The New Tribalism

In the African nation of Burundi, democracy lies shattered in the dust. The president and several officials were recently dragged from the palace and murdered. The killings sparked a new outbreak of tribal warfare between the Hutus, the president's ethnic group, and the Tutsis, who dominate the army. All across Africa hopes for democracy are being shot down by ethnic conflict. When African nations first achieved independence, their rallying cry was "self-determination." But as foreign-policy expert Robert Kaplan says, the slogan of self-determination is often a cover for one group seeking to dominate the others. In many emerging nations, violence-prone young males, who were formerly kept at bay by a strong central government, are now being dressed in uniforms and formed into militias. It's like putting a spark to the tinder of ethnic hatred. The result is bloody tribal warfare from Burundi to Sri Lanka to the former Yugoslavia. Christianity offers a unique perspective to understand what is happening in our world today. It all began 200 years ago with the Enlightenment. Enlightenment philosophers thought they could have all the benefits of Christianity without belief in God. Without God they still hoped for a single, universal truth—uniting everyone in a common vision of reality. Without God they believed in a universal human nature—uniting everyone as brothers and sisters. Without God they held to a universal morality—uniting everyone in bonds of mutual obligation. These were the ideals that drove both liberal democracy in the West and communism in the East, in spite of all their differences. But gradually it dawned on people that without God this was all nonsense. No mere human being can possess absolute truth. No mere human being can stand above history to gain a completely objective perspective. In our own day, the secular ideal of universal truth has collapsed. So have the ideals of a common humanity and a common morality. Today the modern era, ushered in by the Enlightenment, has been replaced by the postmodern era—where the catchword is not unity but diversity. If there is no universal human nature, then each person finds identity not in our common humanity but as a member of a group. In Africa it's the tribe or ethnic group; in America it's the racial or gender group. Tribalism in the Third World and political correctness in the West grow from a common root. The conflict erupting across the globe gives Christians a new opportunity for apologetics. The crackup of both liberalism and communism is a graphic object lesson that you cannot have absolute truth apart from God. You cannot make universal truth claims unless you believe there is a God who stands above time and space, who has revealed truth from His objective perspective. Postmodernism at least has the virtue of honesty. It faces squarely the fact that secularism can support no universal truth, no universal human nature. But the price we pay for that honesty is ethnic warfare in Africa, racial and gender tension in America. Both reveal the social fracturing that follows when we lose our grip on divine truth.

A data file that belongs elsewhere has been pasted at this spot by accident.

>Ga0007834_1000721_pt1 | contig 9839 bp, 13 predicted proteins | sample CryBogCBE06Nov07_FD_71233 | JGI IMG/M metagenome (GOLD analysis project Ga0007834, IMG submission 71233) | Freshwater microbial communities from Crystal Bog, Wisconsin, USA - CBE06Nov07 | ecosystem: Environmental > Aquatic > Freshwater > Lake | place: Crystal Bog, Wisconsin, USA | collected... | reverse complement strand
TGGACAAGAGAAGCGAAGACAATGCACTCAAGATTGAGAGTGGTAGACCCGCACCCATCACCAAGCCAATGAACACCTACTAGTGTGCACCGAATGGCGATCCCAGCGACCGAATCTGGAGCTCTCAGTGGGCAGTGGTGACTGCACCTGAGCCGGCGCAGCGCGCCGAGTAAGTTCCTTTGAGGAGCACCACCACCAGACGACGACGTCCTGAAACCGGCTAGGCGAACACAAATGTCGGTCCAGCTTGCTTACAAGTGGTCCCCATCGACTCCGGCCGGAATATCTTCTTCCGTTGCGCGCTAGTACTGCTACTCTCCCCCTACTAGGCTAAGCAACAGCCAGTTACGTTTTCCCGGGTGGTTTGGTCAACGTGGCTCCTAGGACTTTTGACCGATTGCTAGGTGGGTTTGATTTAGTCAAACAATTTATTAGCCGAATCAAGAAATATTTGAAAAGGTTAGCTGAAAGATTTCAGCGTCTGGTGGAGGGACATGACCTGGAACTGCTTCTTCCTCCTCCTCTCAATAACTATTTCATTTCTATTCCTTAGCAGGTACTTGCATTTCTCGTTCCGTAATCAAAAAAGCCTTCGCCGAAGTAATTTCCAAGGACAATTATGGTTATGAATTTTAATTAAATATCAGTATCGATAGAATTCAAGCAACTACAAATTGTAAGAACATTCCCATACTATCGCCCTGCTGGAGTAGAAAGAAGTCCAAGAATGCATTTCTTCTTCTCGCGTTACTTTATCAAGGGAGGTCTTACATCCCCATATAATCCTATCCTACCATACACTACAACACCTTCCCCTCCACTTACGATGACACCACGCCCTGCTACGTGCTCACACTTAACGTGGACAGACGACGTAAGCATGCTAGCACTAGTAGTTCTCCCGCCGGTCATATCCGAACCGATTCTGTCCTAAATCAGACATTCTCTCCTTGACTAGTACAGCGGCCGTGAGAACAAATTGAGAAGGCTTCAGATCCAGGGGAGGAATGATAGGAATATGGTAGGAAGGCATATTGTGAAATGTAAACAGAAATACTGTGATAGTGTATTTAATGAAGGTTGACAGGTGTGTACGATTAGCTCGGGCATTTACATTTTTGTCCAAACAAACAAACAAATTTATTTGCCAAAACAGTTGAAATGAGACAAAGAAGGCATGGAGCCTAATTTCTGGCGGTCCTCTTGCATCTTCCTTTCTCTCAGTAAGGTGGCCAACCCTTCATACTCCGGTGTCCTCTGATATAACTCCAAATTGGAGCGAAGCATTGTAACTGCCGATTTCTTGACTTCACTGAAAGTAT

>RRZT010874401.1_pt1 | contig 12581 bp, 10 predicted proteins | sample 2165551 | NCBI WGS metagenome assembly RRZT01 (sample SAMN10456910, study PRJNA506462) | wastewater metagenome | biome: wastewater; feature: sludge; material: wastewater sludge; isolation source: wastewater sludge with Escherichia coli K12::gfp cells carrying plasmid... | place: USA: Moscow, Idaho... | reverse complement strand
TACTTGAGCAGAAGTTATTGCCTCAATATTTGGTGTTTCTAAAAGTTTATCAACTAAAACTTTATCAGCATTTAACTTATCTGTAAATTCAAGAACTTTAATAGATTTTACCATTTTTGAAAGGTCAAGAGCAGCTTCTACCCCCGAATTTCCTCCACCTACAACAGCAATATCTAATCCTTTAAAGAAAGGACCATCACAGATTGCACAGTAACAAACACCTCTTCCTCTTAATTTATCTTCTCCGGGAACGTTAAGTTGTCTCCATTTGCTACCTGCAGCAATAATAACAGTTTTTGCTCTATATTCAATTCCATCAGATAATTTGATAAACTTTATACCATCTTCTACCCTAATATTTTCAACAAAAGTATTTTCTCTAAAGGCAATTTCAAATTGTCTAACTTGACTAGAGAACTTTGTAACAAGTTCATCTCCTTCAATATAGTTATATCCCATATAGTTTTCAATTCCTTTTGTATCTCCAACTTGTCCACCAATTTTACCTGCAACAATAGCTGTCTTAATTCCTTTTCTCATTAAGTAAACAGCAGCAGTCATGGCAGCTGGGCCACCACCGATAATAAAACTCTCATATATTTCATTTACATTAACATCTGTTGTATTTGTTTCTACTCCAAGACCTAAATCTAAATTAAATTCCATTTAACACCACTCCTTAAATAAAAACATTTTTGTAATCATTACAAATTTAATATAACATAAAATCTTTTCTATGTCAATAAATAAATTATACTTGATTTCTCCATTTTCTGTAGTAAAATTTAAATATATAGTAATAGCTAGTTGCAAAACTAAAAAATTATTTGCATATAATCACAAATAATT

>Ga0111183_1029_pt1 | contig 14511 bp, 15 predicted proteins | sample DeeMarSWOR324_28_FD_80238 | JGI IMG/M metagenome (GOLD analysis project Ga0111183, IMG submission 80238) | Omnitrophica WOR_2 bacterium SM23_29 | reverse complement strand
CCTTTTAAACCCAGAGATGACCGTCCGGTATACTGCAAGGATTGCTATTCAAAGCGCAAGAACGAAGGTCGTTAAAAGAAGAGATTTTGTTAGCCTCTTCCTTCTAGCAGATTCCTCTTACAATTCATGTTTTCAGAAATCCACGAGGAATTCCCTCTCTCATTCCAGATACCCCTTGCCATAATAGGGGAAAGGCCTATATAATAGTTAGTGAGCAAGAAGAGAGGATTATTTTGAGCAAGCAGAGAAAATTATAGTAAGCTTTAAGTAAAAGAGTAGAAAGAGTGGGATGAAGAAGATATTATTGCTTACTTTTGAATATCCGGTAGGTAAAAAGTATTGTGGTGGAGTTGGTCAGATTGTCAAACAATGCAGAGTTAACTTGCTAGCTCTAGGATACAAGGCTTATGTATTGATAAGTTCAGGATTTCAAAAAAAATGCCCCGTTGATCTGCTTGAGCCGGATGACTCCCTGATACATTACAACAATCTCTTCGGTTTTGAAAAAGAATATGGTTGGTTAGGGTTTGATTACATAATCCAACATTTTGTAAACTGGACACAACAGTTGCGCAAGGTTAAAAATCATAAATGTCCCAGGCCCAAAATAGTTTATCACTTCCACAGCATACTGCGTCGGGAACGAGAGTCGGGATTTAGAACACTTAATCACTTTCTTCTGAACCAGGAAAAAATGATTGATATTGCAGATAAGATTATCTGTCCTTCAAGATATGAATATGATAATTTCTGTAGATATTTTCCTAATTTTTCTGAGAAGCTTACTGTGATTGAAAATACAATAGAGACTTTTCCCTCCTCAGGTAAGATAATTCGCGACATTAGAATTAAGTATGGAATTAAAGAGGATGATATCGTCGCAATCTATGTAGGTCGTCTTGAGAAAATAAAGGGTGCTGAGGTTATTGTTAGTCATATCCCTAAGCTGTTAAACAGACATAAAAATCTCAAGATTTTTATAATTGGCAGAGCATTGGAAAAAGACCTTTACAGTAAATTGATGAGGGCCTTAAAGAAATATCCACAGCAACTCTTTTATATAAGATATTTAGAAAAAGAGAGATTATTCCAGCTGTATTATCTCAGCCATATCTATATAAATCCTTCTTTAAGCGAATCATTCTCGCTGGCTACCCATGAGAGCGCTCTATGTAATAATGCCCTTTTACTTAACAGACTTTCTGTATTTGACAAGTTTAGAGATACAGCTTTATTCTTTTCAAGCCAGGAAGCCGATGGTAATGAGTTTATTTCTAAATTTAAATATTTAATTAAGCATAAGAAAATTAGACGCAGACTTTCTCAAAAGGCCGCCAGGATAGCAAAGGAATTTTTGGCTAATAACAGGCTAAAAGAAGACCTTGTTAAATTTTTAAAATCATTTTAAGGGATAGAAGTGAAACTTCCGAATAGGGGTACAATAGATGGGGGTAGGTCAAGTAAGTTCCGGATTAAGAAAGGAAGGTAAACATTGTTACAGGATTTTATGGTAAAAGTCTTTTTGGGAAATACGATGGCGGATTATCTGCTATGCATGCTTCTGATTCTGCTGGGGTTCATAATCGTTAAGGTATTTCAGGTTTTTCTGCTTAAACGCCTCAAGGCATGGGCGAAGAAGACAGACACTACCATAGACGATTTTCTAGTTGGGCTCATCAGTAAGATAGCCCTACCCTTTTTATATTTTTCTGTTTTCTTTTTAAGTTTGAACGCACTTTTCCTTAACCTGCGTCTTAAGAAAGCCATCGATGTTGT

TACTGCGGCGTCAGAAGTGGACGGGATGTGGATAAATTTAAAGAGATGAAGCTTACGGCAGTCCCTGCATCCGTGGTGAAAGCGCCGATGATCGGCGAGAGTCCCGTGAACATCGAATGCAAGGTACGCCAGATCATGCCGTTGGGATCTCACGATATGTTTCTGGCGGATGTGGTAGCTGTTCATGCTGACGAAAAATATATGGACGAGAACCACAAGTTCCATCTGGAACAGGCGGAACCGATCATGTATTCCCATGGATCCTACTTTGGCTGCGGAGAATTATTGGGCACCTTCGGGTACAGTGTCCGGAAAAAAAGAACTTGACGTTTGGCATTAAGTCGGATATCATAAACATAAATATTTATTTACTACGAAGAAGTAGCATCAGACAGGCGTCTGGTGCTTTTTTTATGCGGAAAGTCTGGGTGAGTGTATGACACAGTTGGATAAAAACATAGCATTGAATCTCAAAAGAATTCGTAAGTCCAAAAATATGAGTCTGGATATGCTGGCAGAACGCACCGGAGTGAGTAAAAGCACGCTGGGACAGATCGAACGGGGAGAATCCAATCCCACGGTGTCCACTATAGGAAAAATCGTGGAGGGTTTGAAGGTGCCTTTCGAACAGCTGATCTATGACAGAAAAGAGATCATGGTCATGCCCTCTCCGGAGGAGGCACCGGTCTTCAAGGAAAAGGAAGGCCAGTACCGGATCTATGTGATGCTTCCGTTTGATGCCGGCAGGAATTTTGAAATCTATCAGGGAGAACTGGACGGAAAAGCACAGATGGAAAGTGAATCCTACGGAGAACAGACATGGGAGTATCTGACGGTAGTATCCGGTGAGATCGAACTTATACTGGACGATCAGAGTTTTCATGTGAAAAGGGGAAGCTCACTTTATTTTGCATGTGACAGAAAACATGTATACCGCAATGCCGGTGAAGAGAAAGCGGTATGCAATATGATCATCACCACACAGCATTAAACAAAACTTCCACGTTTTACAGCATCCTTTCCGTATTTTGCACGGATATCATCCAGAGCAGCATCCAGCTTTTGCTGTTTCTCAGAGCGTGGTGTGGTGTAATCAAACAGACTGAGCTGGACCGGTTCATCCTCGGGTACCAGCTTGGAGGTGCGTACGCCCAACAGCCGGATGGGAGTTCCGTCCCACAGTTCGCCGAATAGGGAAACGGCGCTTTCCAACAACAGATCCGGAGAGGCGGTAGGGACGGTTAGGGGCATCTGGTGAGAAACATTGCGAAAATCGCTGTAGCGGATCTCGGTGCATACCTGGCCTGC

Chuck Colson



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